“So far as the strategy of the Lieutenant-General is to be described, it consisted a good deal in fighting the enemy, while localities like Richmond, Charleston, etc. were in themselves but minor considerations. He believed that hard fought battles were a mercy to the army, and that heavy lists of killed and wounded went far to reduce the totals of those sacrificed in war compared with the losses by disease through inactivity and exposure consequent upon a long-drawn-out policy of manuevering and defensive warfare. Grant believed in strategy, but it was a strategy which involved fighting the enemy, not circumventing him. The new commander saw that the only road to peace was a destruction of the rebel armies.”
The Union started to fight the Confederates more aggressively and, in 1864, General William Tecumseh Sherman led his troops on his famous March to the Sea, during which the troops captured and destroyed anything they came across. This further deprived the Confederates of the food and supplies they desperately needed.
When the capital of the Confederacy, Richmond, Va, was captured in April of 1865, the Confederate’s line of commands were completely disrupted. The invading Union forces slowly began to close in on and isolate the various units of Confederate troops across the South, forcing them to surrender.
At first, the Confederacy simply wanted to survive and defend its right to secede. They had no interest in invading Union territory. As the Union army went on the offense and prepared to invade the South, the Confederate army went on the defense and prepared themselves for attack.
Due to the Confederate army’s small size, Confederate President Jefferson Davis planned to avoid major battles with the Union army to prevent annihilation of his army and instead planned to only participate in small, limited engagements when the odds were in their favor.
This is referred to as a strategy of attrition – a strategy of winning by not losing and simply wearing out the enemy by prolonging the war and making it too costly to continue.
The problem with this strategy is the governors, congressmen and residents of the various border states along the Confederate perimeter requested the presence of small armies in those states to prevent against Union invasion.
This led to small armies being dispersed around the Confederate perimeter along the Arkansas-Missouri border, at several points on the Gulf and Atlantic coasts, along the Tennessee-Kentucky border, and in the Shenandoah Valley and western Virginia as well as at Manassas.
Known as the “Cordon Defense,” this spread the Confederate army so thin that Union forces could easily break through somewhere, which they did at several points in 1862.
There was also a growing demand within the Confederacy to be more aggressive and attack the Union army before they could attack them.
In response, Davis instead settled on an “offensive-defensive” strategy in which troops would be moved around to meet military needs instead of trying to defend the border and, if the opportunity presented itself, to go on the offensive and perhaps even invade the North.
To pressure Europe into helping them, the Confederates cut off Europe’s supply of cotton in an attempt to gain leverage. This backfired though when Europe instead chose to get their cotton from India and Egypt. As a result, the Confederates couldn’t earn enough money to pay for guns, ammunition or supplies.
Yet, an article by Terry L. Jones in the New York Times argues that the lack of funds caused by their withholding of cotton was only a minor issue for the Confederacy and did not ultimately cause its defeat:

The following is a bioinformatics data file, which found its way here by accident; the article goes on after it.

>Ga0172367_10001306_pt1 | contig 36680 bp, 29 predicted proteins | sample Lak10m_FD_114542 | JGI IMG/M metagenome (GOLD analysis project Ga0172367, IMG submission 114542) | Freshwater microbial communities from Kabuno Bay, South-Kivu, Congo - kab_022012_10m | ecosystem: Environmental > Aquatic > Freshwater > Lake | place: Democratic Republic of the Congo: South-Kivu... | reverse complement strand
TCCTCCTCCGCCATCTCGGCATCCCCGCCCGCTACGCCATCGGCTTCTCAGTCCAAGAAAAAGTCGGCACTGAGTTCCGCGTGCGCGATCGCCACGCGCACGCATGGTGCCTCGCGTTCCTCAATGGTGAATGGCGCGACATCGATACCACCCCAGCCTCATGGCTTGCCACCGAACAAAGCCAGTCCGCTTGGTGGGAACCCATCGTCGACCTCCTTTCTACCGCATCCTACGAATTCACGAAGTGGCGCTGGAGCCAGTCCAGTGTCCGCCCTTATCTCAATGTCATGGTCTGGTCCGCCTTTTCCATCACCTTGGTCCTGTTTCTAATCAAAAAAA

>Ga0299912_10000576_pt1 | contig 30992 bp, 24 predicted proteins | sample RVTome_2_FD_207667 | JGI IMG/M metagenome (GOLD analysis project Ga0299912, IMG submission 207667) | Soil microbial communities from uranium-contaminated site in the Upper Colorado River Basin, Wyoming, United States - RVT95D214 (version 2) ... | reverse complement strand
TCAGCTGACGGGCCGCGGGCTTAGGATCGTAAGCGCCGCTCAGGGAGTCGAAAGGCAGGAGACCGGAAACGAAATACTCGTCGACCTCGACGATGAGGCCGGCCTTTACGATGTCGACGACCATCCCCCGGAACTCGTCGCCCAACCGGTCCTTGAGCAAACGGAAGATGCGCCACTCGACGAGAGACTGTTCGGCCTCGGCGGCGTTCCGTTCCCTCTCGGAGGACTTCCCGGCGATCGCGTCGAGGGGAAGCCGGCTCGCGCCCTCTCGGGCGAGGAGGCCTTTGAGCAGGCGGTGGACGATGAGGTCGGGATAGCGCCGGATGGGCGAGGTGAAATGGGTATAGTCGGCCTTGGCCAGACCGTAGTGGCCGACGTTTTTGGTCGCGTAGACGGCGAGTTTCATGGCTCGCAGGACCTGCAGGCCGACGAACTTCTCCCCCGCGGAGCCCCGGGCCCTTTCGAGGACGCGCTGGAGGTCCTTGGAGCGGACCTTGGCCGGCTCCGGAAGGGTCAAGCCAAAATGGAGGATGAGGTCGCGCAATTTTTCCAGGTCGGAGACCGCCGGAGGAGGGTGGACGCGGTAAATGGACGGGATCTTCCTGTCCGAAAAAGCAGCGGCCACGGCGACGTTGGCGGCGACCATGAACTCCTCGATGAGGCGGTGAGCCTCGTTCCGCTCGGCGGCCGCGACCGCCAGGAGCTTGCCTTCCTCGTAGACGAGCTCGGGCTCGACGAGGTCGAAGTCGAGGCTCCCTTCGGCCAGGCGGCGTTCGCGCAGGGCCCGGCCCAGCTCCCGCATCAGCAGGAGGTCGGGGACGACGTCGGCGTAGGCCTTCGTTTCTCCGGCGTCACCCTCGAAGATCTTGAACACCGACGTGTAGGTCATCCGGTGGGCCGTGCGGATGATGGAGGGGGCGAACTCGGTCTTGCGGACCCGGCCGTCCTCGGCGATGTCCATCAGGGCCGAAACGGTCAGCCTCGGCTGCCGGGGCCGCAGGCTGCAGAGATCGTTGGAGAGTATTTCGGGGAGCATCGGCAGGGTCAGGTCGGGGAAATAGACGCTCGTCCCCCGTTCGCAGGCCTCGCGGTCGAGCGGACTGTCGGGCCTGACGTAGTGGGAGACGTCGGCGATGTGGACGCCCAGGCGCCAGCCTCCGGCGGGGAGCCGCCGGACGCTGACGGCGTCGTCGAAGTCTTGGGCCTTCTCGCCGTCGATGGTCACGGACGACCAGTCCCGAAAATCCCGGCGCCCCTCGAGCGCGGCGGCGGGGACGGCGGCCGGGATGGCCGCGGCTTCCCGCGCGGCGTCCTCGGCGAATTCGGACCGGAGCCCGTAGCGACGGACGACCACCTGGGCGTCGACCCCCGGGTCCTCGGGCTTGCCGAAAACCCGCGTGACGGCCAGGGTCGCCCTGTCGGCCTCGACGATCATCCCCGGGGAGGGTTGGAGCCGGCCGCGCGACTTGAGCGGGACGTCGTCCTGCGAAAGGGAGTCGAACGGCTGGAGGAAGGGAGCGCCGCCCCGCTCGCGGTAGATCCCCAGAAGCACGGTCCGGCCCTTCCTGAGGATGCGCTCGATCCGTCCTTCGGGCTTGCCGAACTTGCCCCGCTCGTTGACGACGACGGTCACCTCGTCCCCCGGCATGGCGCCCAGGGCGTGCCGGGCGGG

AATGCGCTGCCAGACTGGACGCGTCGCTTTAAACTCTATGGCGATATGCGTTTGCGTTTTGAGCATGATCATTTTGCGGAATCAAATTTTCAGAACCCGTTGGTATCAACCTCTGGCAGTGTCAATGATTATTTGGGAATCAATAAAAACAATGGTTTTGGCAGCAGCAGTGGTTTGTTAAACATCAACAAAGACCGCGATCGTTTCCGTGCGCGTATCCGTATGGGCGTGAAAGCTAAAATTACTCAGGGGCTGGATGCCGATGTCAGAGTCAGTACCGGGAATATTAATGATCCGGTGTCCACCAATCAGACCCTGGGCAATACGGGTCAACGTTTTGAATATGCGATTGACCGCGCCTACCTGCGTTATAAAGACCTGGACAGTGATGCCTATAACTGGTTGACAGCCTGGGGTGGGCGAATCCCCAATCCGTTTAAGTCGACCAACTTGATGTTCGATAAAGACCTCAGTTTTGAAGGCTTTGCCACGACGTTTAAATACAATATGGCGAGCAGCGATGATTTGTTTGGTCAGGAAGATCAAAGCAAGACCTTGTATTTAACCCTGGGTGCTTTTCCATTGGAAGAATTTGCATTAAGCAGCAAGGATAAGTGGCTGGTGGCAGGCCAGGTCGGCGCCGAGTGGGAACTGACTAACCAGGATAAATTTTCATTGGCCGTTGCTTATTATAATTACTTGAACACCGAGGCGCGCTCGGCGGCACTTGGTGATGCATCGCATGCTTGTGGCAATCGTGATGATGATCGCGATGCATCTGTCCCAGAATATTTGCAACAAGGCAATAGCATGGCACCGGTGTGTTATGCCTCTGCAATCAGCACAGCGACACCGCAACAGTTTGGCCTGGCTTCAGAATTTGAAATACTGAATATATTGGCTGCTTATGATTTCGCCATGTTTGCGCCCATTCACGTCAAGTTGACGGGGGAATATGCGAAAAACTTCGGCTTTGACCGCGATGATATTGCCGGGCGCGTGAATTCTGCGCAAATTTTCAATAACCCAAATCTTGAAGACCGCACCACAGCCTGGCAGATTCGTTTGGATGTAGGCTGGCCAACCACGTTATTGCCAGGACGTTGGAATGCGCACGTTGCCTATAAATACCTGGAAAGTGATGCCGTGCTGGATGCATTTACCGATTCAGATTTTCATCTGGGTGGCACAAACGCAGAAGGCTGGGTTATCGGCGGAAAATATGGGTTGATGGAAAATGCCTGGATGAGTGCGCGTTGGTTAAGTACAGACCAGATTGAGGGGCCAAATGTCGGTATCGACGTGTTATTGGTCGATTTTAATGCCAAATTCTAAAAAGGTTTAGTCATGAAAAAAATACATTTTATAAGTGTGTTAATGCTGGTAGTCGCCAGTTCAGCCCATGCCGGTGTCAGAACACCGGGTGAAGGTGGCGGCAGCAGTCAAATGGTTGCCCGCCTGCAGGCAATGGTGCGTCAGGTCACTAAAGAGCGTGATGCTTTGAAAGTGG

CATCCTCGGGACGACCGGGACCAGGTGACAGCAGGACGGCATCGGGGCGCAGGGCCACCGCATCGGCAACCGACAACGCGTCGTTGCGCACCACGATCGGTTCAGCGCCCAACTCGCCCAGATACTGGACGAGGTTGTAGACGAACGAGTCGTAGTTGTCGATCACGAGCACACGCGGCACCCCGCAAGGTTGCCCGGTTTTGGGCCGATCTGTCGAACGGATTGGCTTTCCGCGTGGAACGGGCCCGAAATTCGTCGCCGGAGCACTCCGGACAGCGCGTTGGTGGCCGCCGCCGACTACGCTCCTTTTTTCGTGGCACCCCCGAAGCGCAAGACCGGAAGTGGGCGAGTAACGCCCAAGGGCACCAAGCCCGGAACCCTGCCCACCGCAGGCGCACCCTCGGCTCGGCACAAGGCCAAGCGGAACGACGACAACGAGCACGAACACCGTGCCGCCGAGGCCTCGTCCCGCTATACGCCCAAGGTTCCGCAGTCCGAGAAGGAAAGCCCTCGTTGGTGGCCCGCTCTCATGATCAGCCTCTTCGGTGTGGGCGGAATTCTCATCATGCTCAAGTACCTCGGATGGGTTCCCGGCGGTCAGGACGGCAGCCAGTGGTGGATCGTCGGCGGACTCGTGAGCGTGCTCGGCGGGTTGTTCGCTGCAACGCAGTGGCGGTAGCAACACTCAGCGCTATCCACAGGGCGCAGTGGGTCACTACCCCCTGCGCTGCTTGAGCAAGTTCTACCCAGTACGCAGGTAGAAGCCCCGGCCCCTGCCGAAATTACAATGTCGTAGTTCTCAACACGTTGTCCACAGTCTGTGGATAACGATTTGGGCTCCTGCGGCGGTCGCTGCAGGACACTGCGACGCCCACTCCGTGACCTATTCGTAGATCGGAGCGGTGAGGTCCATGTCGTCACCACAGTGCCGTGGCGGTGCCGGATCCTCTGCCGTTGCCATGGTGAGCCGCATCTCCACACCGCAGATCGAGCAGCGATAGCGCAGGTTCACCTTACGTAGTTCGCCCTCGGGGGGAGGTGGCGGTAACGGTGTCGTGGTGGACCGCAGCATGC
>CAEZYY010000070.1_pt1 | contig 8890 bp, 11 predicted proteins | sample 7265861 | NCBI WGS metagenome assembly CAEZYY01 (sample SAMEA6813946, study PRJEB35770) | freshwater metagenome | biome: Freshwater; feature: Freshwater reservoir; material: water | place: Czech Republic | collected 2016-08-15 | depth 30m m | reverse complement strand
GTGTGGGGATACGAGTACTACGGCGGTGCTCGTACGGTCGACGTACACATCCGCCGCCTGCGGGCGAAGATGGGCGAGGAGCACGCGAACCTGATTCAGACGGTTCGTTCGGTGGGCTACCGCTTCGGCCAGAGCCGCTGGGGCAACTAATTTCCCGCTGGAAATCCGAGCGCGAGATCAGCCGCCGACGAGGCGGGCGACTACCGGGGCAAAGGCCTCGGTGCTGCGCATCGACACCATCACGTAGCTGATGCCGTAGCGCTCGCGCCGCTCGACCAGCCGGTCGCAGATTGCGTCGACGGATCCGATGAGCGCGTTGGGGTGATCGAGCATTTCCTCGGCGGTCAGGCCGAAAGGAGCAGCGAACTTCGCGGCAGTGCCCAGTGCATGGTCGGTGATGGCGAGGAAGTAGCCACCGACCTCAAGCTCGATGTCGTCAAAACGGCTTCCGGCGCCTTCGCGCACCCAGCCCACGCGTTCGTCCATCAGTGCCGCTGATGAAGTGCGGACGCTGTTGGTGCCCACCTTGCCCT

“Confederate defeat has also been blamed on King Cotton diplomacy. If the Confederates had sent as much cotton as possible to Europe before the blockade became effective instead of hording it to create a shortage, they could have established lines of credit to purchase war material. This argument is true, but it misses the point. While the Confederates did suffer severe shortages by mid-war, they never lost a battle because of a lack of guns, ammunition or other supplies. They did lose battles because of a lack of men, and a broken-down railway system made it difficult to move troops and materials to critical points. Cotton diplomacy would not have increased the size of the rebel armies, and an increasingly effective Union blockade would have prevented the importation of railroad iron and other supplies no matter how much credit the Confederates accumulated overseas.”
Although the majority of the Confederate leaders opposed the idea of invading the North, Robert E. Lee was determine to do so after his surprising victory at the Peninsula and at Second Manassas in 1862.
Lee knew the South lacked the industry to sustain a long war and he believed invading the North after his recent victories would sustain a psychological blow to the Union, according to an article by Scott Hartwig on the Civil War Trust website:
“Lee understood from the beginning of the war that the Confederacy’s best hope for independence rested upon the morale of the Northern people. If they believed the war could not be won, or could only be won at too high a cost, then Southern independence became a real possibility. Confederate military successes were the means to erode morale and create this political climate. The fall elections in the North were approaching. England and France stood on the sidelines watching closely, carefully weighing whether they should recognize the Confederacy. Lee sensed a great opportunity was at hand. He believed the Union army was disorganized and demoralized. He also knew that it was receiving many reinforcements in the form of newly raised regiments in answer to President Lincoln’s July call for 300,000 volunteers. Only one move would force the Federals to place their army in the field before they had reorganized and offered the best chance to do further damage to Northern morale: Invade the border state of Maryland.”